The Assumption of Mary into Heaven (often shortened to the Assumption) is, according to the beliefs of the Catholic Church, Eastern and Oriental Orthodoxy, the bodily taking up of the Virgin Mary into Heaven at the end of her earthly life.
In the churches that observe it, the Assumption is a major feast day, commonly celebrated on 15 August. In many countries, the feast is also marked as a Holy Day of Obligation in the Roman Catholic Church.
The Catholic Church teaches as dogma that the Virgin Mary “having completed the course of her earthly life, was assumed body and soul into heavenly glory”. This doctrine was dogmatically defined by Pope Pius XII on 1 November 1950, in the apostolic constitution Munificentissimus Deus by exercising papal infallibility. While the Catholic Church and Eastern Orthodox Church believe in the Dormition of the Mother of God (Dormition of the Theotokos or “the Falling Asleep of the Mother of God”), whether Mary had a physical death has not been dogmatically defined. In Munificentissimus Deus (item 39) Pope Pius XII pointed to the Book of Genesis (3:15) as scriptural support for the dogma in terms of Mary’s victory over sin and death through her intimate association with “the new Adam” (Christ) as also reflected in 1 Corinthians 15:54: “then shall come to pass the saying that is written, Death is swallowed up in victory”.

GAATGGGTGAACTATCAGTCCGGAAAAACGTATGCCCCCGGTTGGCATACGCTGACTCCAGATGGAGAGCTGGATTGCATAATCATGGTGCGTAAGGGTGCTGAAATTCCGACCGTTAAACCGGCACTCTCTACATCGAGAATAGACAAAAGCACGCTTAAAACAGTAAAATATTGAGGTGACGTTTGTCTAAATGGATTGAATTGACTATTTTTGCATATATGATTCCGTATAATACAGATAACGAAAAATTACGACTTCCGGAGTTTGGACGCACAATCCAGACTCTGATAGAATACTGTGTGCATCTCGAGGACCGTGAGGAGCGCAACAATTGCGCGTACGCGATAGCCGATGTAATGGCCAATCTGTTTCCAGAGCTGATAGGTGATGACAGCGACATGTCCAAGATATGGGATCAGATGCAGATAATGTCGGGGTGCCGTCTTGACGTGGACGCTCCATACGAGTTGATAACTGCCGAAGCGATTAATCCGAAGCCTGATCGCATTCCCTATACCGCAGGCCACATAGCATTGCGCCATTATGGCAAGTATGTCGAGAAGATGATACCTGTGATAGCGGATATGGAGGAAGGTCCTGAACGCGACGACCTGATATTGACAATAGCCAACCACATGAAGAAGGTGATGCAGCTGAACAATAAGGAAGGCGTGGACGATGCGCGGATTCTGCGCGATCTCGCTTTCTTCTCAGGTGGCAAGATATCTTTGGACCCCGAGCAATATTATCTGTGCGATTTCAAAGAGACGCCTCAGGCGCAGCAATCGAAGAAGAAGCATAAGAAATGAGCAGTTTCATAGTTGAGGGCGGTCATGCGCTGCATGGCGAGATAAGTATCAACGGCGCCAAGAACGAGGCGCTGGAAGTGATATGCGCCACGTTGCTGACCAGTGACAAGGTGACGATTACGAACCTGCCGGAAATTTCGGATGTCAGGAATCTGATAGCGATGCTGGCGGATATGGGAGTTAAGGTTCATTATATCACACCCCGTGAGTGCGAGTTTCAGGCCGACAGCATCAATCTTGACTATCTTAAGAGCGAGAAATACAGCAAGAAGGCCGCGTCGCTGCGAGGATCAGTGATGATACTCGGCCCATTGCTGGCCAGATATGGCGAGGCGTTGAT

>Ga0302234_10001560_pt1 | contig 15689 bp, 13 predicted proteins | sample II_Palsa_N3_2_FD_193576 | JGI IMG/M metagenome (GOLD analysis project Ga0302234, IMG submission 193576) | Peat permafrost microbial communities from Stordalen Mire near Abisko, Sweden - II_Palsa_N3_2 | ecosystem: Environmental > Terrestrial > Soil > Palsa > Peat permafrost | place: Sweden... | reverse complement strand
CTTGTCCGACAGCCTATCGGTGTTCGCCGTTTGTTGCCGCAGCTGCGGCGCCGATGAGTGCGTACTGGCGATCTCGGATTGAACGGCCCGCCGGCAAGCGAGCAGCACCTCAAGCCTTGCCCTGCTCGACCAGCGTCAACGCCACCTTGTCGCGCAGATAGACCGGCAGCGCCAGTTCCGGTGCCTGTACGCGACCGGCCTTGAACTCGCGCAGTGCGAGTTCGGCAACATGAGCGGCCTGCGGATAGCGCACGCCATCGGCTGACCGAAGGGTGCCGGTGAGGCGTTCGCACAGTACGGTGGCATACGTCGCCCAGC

The New Testament contains no explicit narrative about the death or Dormition, nor of the Assumption of Mary, but several scriptural passages have been theologically interpreted to describe the ultimate fate in this and the afterworld of the Mother of Jesus